Tālofa! Susū mai! Afio mai! Maliu mai! Welcome to Vaiaso o le Gagana Sāmoa – Sāmoan Language Week, Sunday 30 May to Saturday 6 June 2021, including Samoa’s 59th year of independence on Tuesday 1 June 2021.
The theme this year is Poupou le lotoifale. Ola manuia le anofale. Strengthen the posts of your house, for all to thrive.
At Te Tumu Herenga, we have been strengthening our posts supporting Sāmoan research, teaching and learning, with a Pacific and Sāmoan collection development programme reaching back to the early 1960s. We hope you enjoy the following greetings and resources for this year’s celebration of Sāmoan culture and language.
Sāmoan greetings to use this week
- Talofa – Hello
- O ā mai oe – How are you?
- Manuia fa’afetai – Fine, thank you
- Fa’afetai – Thank you
- O lo’u igoa o… – My name is…
- Goodbye – Tōfā
Listen to the audio1:
Documentaries and film
Tune into our media playlist dedicated to Sāmoan language, culture, and history. The playlist includes documentaries on Sāmoan identity, profiles of artists, and feature-length and short films.
We also have historical footage of Sāmoa’s Independence Day celebrations including televised specials of past celebrations, and a radio broadcast from 1966 where the Head of Pacific Studies at the Australian National University reviews the first years of Sāmoan independence.
Language barriers are often thought to prevent communication, but Sāmoan-New Zealand artist Ashley Tofa has used the idea of barriers to communicate personal and cultural issues in her photographic self-portraits. In 2019, three of Ashley’s Honours year self-portraits were acquired for our Art Collection. Since then, Ashley has attracted international attention for her 2019 master’s submission, Fa’amoemoega (Expectation), and was shortlisted for the Sony World Photography Awards in 2020.
Fāgogo: fables from Sāmoa is a great online language tool that uses recordings made in Sāmoa in the 1960s. `Learning the language through listening to fāgogo is based on a medium that is natural and culturally powerful,’ explains Galumalemana Alfred Hunkin in the site’s introduction. To cater to different levels of learners, the Sāmoan and English transcriptions can be displayed or hidden while playing the tracks.
The depth and breadth of Sāmoan research is a richly woven ʻie toga/fine mat that shows the interrelationships of content, knowledge creation and community in Sāmoan culture and contribution to Pacific indigenous research.
Sāmoan graduate, Saili Lemalu Aukuso turned her Master’s thesis entitled O le taiala Samoan bilingual unit: a case study of the dual medium programme in the New Zealand context (2002) into a book, leading to wider reach of her research. But language is not only about the spoken word, it can be beneficial for numeracy too. Lasela Tilomai Lafaele found in her Master’s thesis Interactions between Language Fluency and Mathematics Learning and Achievement for Senior Secondary Samoan students (2016) that language fluency had positive impacts on the performance of Samoan students learning in New Zealand schools2.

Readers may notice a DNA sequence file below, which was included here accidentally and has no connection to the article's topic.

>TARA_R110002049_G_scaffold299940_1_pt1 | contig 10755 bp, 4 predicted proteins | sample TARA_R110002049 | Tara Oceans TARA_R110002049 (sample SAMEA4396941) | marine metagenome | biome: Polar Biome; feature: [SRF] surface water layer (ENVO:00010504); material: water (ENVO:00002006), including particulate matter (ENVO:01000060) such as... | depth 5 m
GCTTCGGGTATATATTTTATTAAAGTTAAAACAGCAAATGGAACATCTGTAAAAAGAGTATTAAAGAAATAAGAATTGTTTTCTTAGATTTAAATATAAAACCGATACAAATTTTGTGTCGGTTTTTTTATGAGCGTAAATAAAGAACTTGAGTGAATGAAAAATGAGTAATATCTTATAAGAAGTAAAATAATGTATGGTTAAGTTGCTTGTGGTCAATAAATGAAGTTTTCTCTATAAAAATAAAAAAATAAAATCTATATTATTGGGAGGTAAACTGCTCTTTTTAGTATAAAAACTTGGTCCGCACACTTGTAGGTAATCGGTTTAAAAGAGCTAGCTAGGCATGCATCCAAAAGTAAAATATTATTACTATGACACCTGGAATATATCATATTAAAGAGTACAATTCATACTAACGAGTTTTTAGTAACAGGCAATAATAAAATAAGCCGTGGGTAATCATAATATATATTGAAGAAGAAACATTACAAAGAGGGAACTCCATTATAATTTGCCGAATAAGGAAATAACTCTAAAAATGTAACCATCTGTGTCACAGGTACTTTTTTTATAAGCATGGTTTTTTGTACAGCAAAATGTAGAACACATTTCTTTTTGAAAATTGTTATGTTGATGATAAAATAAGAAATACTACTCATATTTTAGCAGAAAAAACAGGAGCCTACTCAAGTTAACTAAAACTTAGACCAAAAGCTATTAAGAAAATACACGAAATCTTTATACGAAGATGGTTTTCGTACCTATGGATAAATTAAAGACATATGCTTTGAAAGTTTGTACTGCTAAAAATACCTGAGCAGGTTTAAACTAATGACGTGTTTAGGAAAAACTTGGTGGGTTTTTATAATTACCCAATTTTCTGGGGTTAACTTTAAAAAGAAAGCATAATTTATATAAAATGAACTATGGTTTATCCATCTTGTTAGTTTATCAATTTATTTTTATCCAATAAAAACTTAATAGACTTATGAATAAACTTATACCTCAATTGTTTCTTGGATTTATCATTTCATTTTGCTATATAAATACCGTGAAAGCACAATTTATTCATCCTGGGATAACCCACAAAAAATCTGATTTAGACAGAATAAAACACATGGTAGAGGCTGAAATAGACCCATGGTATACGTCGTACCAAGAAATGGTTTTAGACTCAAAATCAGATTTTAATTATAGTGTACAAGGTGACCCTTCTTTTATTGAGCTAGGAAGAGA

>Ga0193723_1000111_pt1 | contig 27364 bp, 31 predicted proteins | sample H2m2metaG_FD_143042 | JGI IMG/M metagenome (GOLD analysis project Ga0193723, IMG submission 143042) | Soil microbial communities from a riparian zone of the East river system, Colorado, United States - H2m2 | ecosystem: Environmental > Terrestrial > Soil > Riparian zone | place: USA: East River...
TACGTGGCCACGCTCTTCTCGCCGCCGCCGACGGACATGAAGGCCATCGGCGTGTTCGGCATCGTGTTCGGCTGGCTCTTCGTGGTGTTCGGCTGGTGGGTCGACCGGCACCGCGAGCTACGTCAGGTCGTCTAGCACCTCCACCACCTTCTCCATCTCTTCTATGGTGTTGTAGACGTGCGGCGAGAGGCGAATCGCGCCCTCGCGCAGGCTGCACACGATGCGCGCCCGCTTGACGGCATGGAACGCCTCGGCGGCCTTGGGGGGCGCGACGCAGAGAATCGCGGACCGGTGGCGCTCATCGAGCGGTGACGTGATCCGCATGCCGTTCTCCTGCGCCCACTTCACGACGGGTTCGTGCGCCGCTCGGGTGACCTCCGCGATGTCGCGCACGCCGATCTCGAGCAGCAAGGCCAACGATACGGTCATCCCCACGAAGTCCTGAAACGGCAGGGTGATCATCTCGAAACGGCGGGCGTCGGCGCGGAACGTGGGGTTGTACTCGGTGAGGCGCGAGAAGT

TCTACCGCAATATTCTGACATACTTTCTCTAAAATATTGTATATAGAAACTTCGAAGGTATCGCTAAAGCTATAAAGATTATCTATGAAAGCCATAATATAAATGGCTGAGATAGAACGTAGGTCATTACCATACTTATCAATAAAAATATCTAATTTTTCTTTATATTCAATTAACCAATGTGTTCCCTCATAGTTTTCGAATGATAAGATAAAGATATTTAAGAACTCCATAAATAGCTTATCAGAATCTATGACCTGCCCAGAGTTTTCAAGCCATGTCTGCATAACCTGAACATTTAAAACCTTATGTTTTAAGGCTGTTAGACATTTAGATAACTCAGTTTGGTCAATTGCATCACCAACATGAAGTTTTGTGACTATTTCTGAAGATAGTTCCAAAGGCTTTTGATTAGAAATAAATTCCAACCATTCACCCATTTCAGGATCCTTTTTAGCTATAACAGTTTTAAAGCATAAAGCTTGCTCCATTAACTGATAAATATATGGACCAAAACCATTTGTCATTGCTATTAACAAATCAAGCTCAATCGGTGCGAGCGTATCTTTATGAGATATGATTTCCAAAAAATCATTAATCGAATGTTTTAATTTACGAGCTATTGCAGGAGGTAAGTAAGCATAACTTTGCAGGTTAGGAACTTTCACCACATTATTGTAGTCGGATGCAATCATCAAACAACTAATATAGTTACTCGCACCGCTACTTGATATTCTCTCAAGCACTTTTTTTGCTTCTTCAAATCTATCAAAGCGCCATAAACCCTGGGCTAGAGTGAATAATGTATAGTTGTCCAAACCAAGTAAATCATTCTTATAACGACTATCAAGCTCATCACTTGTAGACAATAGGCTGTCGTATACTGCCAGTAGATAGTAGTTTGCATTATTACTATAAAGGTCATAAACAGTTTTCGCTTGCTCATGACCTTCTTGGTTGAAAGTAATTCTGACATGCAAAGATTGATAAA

While we look to this research as a celebration of the Sāmoan language, it is also important to celebrate the research methodologies used, such as Talanoa, Tafatola and Vā, that form respectful collaborations between researchers and their communities3. These methodologies are part of an ongoing journey, as expressed in Rae Si’ilata’s Doctoral thesis, one of our most downloaded and viewed theses at the University of Auckland: Va‘a Tele: Pasifika learners riding the success wave on linguistically and culturally responsive pedagogies (2014).2
View the displays
- Sāmoan Language Week displays are on at three venues for your viewing. Look out for them at Tai Tonga, Sylvia Ashton-Warner Library (Epsom) and at the General Library, Ground Floor.
- There is also a fun quiz to pick up by the displays to test your general knowledge!
Attend a lunchtime Pese Sāmoa (sing-along)
- Bring your lunch, relax, hum along, siva and/or learn Le Aute, Siva siva, Milimili, Savalivali.
Where: City Campus, outside the front entrance of the General Library.
When: Monday 31 May, Tuesday 1 June, and Thursday 3 June at 12noon-12.15pm.
- Delve into key resources about Pacific histories, cultures, languages and research, within the Pacific Studies subject guide.
- Search for Sāmoan language, customs and social life resources using the Catalogue.
- Explore events happening throughout Tāmaki Makarau listed on the Ministry for Pacific People’s events calendar.
- Explore resources on Te Kete Ipurangi website
Manuia le Vaiaso o le Gagana Sāmoa!
Compiled by Judy McFall-McCaffery, Academic Engagement, William Hamill, Media Services, Lara Thomas, Art Collection, Jo Birks, Cultural Collections, Simon Esling, Research Services, and the wider Pacific Language Weeks Te Tumu Herenga Libraries and Learning Services aiga/family.
- With special thanks to Miraneta Lemalu, Tai Tonga Campus, for the audio recording.
- The research outputs of the Sāmoan researchers mentioned above are available in the University of Auckland Research Repository, ResearchSpace.
- See these examples within ResearchSpace:
Architecture and climate change
Preserving traditional cultural expressions
Identity through dance as a Samoan in Aotearoa